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Excerpt:
The following is from the Jan. 5, 2008, edition of The Dallas Morning News. This story is about a lecture series presented by SMU Professor Mark Chancey, chair of the Department of Religious Studies, during the month of January. You may listen to or download the lectures, courtesy of Temple Emanu-El.


Professor has faith in religious tolerance

By MARY JACOBS
Special Contributor to The Dallas Morning News


Mark Chancey
Listen to or download the lectures:
 • Jan. 8 - What was new about the New
   Testament? - Listen or download to iPod
 • Jan. 15 - Jesus: A Crucified Messiah?
   Listen or download to iPod
 • Jan. 22 - Paul: Missionary to the Gentiles
   Listen or download to iPod
 • Jan. 29 - The New Testament and Judaism
   Listen or download to iPod
(These audio files are provided courtesy of Temple Emanu-El. They are large files and may take a few minutes to download.)

Typically, Mark Chancey's role is helping Christian audiences better understand Judaism. But for four Tuesdays in January, the SMU associate professor will be doing the opposite: explaining the New Testament to a primarily Jewish audience.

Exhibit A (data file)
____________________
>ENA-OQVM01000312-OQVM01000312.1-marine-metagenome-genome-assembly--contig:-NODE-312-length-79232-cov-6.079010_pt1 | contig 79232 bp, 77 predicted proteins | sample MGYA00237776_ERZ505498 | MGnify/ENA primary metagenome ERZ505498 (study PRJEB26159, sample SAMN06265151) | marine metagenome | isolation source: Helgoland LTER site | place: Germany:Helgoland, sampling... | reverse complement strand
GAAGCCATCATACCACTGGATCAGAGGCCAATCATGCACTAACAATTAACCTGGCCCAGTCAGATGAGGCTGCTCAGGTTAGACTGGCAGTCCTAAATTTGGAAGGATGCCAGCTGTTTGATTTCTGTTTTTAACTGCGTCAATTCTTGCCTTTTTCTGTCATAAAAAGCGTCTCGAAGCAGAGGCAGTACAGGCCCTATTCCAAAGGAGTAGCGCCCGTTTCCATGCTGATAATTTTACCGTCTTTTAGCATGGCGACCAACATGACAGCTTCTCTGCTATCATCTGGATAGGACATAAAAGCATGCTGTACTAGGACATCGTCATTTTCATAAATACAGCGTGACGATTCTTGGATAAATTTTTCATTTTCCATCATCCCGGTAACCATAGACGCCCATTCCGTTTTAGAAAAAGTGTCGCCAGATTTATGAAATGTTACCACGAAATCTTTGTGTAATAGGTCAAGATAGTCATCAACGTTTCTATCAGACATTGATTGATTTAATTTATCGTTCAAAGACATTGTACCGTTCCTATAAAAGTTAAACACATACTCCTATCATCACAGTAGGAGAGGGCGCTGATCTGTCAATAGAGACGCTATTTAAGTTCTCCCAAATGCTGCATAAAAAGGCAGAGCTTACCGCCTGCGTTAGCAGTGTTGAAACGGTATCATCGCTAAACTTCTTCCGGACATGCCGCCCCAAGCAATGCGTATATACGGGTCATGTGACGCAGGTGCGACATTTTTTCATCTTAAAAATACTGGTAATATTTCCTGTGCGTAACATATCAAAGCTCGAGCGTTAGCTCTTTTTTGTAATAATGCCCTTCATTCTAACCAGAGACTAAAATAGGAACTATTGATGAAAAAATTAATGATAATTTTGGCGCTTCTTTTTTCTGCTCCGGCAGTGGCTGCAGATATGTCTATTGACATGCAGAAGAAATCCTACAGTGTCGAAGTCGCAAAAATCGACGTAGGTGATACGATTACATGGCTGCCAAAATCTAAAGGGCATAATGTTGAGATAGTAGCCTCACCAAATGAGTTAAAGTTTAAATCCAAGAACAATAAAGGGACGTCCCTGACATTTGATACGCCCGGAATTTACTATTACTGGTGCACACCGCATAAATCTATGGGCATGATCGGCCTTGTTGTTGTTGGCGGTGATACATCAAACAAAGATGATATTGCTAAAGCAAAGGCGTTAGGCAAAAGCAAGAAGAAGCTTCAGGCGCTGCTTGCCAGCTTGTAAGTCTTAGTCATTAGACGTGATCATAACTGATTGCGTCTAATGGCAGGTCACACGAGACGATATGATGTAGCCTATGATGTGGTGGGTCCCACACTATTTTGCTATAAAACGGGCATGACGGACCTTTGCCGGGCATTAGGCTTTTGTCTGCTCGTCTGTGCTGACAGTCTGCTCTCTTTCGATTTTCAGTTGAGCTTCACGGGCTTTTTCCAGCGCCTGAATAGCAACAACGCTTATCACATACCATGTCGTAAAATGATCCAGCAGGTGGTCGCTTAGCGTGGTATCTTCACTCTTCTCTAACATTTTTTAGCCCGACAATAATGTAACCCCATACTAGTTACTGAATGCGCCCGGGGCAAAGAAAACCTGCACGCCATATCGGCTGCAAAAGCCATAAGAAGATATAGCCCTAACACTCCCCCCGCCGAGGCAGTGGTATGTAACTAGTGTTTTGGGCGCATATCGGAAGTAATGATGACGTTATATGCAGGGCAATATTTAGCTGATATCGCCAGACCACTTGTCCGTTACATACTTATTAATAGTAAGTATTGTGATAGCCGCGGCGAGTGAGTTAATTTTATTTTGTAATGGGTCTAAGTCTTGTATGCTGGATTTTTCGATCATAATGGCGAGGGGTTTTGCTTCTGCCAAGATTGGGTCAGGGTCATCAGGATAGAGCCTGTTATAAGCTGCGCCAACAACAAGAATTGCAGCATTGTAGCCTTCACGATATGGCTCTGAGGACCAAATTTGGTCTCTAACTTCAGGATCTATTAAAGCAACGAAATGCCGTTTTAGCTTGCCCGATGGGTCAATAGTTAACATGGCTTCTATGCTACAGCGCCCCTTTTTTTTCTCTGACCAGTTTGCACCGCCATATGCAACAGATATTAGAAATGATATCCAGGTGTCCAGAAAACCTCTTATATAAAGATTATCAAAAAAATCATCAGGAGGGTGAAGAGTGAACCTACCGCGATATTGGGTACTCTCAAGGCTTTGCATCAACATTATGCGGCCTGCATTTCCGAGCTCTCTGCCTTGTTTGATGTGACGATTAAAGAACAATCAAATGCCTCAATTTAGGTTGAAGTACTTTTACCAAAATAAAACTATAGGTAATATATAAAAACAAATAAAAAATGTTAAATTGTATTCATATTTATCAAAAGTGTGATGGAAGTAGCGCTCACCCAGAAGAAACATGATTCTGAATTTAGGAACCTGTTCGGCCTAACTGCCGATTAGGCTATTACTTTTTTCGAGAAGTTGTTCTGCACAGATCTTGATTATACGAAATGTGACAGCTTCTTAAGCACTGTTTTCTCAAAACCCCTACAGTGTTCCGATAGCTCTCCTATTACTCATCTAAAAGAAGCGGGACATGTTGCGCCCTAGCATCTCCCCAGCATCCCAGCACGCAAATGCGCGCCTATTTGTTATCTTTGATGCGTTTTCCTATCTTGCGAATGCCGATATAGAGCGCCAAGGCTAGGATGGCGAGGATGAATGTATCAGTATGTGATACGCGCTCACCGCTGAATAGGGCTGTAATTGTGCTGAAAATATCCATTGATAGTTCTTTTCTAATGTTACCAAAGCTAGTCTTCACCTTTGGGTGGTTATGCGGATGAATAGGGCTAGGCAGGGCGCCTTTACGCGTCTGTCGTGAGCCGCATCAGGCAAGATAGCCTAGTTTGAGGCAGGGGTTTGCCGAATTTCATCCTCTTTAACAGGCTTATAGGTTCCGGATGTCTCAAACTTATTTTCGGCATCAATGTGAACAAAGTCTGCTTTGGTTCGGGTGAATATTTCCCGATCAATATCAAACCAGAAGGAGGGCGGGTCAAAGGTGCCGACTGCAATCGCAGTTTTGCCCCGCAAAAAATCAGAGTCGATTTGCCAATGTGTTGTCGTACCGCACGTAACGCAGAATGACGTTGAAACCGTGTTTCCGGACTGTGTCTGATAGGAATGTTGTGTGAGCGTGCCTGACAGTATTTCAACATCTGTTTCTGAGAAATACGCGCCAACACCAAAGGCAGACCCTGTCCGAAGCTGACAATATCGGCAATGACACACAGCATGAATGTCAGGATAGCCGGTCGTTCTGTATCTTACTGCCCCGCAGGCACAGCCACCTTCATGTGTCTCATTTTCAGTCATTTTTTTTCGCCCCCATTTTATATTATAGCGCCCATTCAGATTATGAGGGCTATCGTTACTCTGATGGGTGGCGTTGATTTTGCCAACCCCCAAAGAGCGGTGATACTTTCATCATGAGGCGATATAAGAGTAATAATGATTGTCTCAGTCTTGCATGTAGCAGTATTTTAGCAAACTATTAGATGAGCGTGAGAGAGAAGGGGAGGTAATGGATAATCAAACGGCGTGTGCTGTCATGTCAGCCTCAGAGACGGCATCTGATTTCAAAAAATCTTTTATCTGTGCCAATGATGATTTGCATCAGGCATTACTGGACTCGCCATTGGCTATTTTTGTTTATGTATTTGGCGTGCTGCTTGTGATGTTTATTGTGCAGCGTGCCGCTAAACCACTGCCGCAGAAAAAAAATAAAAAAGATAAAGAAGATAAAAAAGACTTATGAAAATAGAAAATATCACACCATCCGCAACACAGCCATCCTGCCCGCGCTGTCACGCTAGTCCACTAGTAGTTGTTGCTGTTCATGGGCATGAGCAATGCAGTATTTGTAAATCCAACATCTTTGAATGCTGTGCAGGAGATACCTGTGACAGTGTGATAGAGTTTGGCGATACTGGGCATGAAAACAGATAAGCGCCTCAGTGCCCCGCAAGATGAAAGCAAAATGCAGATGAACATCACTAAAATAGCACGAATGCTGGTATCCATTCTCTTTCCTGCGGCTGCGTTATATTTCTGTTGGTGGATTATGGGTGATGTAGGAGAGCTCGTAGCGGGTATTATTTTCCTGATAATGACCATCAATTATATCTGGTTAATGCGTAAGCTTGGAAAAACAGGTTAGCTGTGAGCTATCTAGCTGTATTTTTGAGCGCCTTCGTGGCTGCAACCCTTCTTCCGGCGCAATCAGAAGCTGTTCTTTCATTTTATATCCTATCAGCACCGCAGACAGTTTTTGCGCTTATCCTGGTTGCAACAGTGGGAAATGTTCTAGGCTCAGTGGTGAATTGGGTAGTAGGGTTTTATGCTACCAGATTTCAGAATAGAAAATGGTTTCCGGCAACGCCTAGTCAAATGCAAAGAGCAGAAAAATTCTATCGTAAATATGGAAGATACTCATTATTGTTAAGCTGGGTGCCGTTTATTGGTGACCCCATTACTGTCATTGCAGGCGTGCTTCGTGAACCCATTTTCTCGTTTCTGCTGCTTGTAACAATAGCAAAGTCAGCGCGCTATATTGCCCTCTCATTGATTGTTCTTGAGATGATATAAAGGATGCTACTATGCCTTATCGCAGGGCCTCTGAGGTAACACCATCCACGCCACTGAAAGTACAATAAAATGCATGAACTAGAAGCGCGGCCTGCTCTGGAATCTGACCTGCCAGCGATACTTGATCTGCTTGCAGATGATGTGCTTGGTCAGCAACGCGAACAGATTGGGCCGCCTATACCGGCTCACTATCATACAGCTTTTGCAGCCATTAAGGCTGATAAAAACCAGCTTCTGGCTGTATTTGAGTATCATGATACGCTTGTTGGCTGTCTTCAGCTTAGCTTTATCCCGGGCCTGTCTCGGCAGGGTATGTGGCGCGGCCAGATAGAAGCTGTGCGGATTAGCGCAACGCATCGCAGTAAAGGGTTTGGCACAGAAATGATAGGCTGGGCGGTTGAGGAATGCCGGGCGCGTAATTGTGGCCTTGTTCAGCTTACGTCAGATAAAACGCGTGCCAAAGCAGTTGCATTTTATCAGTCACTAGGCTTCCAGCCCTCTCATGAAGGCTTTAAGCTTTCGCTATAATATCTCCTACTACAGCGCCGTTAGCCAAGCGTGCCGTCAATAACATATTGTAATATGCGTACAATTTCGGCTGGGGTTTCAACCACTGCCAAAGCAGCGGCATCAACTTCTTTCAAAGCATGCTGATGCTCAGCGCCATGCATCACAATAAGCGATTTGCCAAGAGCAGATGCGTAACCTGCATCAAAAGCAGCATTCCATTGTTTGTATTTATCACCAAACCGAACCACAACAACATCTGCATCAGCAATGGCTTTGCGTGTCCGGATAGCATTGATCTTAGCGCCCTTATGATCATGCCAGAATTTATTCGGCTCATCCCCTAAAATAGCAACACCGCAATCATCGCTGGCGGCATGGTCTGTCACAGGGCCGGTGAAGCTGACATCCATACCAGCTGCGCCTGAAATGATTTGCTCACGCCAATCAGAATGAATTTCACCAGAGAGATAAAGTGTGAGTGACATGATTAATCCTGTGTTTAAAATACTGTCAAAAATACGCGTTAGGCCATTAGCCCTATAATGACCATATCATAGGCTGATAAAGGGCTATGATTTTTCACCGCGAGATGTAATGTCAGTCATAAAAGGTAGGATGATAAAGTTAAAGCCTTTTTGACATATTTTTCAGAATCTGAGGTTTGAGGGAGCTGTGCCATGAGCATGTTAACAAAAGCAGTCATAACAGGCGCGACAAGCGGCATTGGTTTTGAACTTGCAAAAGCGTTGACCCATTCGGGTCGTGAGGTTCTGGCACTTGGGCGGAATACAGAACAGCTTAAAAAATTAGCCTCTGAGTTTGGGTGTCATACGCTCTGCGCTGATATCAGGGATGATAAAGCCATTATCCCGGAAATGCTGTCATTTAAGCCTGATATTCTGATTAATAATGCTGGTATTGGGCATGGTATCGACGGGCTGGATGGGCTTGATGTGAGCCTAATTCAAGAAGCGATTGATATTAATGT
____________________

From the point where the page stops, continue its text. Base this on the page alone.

Dr. Chancey is the featured speaker for Temple Emanu-El's annual adult education course, this year titled "The New Testament: First Century Jews, First Century Christians." The course begins Tuesday.

"We saw this as an opportunity to explore the common roots of Judaism and Christianity and for our members to gain a better understanding of what our neighbors believe," said Rachelle Weiss Crane, chairwoman of adult education for Temple Emanu-El, a Reform congregation in North Dallas.

"We forget how thoroughly Jewish Jesus was and how similar Jesus was to his Jewish contemporaries," Dr. Chancey said. "I hope they see the Jewishness of early Christianity."

The lecture series represents an auspicious chance for Dr. Chancey to practice what he preaches as he steps into his new role as incoming chairman of SMU's religious studies department. Interfaith understanding drives his passion for the subject, he says, and enrollment in religious studies courses is high, as students' interest in various faiths continues to grow, too.

"There continues to be a need for people of different faiths to know and understand each other, particularly in our current political environment," Dr. Chancey said.

Read the full story.

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